by Óscar González and Guillem Camprodon Posted on April 24, 2020
Back in 2011, Fab Lab Barcelona pioneered the idea of crowdsourcing air pollution data with a low-cost Arduino Kit built for the MAA Smart Cities Design Studio. One year later, we launched Smart Citizen publicly as an alternative to the centralised data production and management systems used by the large corporations that constitute the driving force behind the smart city concept. Over the years, the project has been part of two crowdfunding campaigns, evolved through more than five EU funded research projects and become the benchmark tool to show how communities can gather information on their environment and make it available to the public. Last year, we launched the Smart Citizen Kit 2.1, the fourth generation of sensors since its launch in 2012. The Kit includes sensors for particulate matter, noise, temperature, humidity and is distributed by our Chinese partner Seeed Studio.
Now, cities are using the term ‘smart citizen’ as a standard to define citizen participation in their smart city agendas and situations like the one we’re currently living shows us first hand the impact of it. The current global pandemic has demonstrated having access to open technologies and skills makes citizens more resilient. The rapid response shown by the maker community to create distributed solutions to face the lack of medical supplies reveals the potential of the productive cities paradigm we have promoted for more than ten years, and which is now led by the Fab City global initiative.
It took only two weeks of confinement for the Barcelona local air pollution community to publish how noise pollution decreased using data from their Smart Citizen Kits. Later, the local newspaper El Periodico, followed with another article showing official governmental data is not the only source when discussing urban challenges. Now, a month after the COVID lockdown in Barcelona, we can look deeply at our platform data to gain insights on such a unique situation not only about noise pollution but air quality as well.
When looking at air pollution in cities, we look mainly at the tailpipe emissions from cars, heating and industry. Some of these pollutants are particulate matter in different sizes (PM1, PM2.5 and PM10) which can include black carbon, dust and other aerosols, carbon monoxide (CO), volatile organic compounds (VOCs) and nitrogen oxides (NO, NO2). The latest Smart Citizen Kit is capable of measuring air quality (PM and VOCs) and noise pollution. Thanks to the local community of citizens who run and operate those sensors, we can look at the reduction in noise and air pollution experienced in the city in detail. Here is an overview of the PM10 reduction in Barcelona by different Kits in the city:
Although the first weeks of March could tell a different story, the trend over the quarantine weeks shows a clear reduction in average PM levels:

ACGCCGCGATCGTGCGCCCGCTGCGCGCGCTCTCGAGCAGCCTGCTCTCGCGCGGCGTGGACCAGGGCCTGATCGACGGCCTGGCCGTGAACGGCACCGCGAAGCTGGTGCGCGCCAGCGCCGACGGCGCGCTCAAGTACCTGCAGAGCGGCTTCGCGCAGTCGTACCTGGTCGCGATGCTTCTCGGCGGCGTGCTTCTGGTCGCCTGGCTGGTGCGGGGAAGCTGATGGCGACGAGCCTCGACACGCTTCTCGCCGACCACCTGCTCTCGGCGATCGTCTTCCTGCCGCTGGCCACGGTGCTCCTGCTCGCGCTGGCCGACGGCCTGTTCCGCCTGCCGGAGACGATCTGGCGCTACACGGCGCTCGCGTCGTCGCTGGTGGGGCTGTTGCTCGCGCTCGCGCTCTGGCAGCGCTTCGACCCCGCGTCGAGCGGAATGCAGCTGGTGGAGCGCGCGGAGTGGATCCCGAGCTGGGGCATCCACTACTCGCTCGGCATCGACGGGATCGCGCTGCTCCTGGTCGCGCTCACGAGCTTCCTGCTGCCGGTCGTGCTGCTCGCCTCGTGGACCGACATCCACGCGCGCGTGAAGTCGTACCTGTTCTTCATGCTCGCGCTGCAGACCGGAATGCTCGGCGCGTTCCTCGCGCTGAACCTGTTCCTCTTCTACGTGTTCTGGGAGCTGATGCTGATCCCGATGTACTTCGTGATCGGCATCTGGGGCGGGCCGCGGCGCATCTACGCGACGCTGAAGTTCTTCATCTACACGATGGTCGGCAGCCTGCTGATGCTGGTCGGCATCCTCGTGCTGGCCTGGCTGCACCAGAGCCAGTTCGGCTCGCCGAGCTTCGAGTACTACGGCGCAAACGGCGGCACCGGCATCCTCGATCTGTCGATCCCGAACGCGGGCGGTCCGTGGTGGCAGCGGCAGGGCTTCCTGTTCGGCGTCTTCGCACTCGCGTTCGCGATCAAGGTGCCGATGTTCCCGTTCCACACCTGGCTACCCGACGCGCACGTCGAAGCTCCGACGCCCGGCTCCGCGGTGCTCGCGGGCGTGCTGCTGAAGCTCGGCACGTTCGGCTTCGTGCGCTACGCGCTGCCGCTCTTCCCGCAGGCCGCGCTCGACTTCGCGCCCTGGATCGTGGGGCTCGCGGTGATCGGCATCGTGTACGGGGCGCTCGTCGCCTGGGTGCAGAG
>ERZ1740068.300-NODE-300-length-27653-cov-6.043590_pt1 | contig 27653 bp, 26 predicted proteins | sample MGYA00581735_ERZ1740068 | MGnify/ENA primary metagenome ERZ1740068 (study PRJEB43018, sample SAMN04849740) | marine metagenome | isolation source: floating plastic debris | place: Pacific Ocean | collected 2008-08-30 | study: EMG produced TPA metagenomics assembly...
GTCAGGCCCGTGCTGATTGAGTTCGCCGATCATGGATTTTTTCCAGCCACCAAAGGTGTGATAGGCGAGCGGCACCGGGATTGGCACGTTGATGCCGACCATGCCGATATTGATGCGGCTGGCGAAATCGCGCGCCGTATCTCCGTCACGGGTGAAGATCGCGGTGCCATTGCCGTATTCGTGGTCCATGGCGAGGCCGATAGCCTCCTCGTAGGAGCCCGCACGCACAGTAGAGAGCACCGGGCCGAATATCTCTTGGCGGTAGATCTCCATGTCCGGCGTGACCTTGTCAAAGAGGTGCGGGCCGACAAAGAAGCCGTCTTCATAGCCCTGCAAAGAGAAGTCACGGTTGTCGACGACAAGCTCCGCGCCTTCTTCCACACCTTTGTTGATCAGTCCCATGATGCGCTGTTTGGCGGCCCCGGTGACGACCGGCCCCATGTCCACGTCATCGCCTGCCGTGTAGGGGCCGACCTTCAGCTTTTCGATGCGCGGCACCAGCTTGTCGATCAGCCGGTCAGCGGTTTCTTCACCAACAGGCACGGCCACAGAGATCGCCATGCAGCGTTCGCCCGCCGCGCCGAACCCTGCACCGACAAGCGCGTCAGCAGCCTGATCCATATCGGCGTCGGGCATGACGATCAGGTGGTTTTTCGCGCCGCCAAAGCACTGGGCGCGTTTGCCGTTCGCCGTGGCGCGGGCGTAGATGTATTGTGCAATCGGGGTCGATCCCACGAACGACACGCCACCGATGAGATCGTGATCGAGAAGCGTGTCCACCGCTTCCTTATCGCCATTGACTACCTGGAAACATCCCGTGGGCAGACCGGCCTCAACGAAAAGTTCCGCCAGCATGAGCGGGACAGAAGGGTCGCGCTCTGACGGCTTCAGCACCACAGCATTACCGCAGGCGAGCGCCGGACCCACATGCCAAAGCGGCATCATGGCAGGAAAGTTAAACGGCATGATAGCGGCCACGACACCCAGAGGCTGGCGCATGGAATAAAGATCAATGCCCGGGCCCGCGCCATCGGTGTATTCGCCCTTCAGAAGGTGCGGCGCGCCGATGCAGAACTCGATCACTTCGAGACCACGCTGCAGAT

There, we observed a significant decrease in the carbon monoxide concentrations (CO), which is mainly produced by road traffic and incomplete combustion in engines. This and other pollutants (NO2, O3) require more advanced sensors to measure them and for that reason the Smart Citizen Station includes an additional set of sensors. On average, we can see a decrease in CO of roughly 0.5ppm. Before the lockdown, we could observe high peaks where CO levels reached several times more than 2ppm. Meanwhile, during the lockdown, they stayed below 0.7ppm.
When looking at hourly distributions, we can also see how some peak hours in the mornings are more critical:
During March and April, climate conditions were significantly variable in Barcelona, thus requiring some caution when looking at air pollution data. In particular, the first week of increased activity due to changes in the lockdown policy corresponded with a week of rainy and unstable conditions, which might have masked the expected air quality changes, as we can see an upward trend in the noise pollutions levels for the same period.
If we look again at noise pollution, we can see how citizens across Barcelona have actually sensed the calmness during confinement. However, we can also see how, as the confinement measures have decreased over the past few days, noise levels have begun to return to normal in some areas with higher traffic density.
If we look in detail at the cases of highly dense traffic areas, we can also learn about the noise distribution and how it exceeds recommended levels by WHO even at late hours.
Since it started, Smart Citizen has aimed at being a global tool. Over the years, more than 10K users have registered and more than 2000 unique sensors have been used not only by citizens but by prestigious institutions like the Fraunhofer Institute, UN-Habitat or IS Global.
Thanks to it, we are able to compare the effects of the COVID-19 lockdown in multiple locations worldwide and see how different cities have experienced this new reality.
Last but not least, we find it necessary to emphasise all the data and the insights in this article are built using open-source hardware and software tools, showing the potential of free tools. You can read more about our sensors, data platforms and data science tools in our documentation and check the data sources and the code that generated this analysis here.
Stay tuned: soon we will release a follow up with more insights, including additional pollutants like nitrogen dioxide and the effect of the end of the lockdown in Barcelona compared with previous levels.
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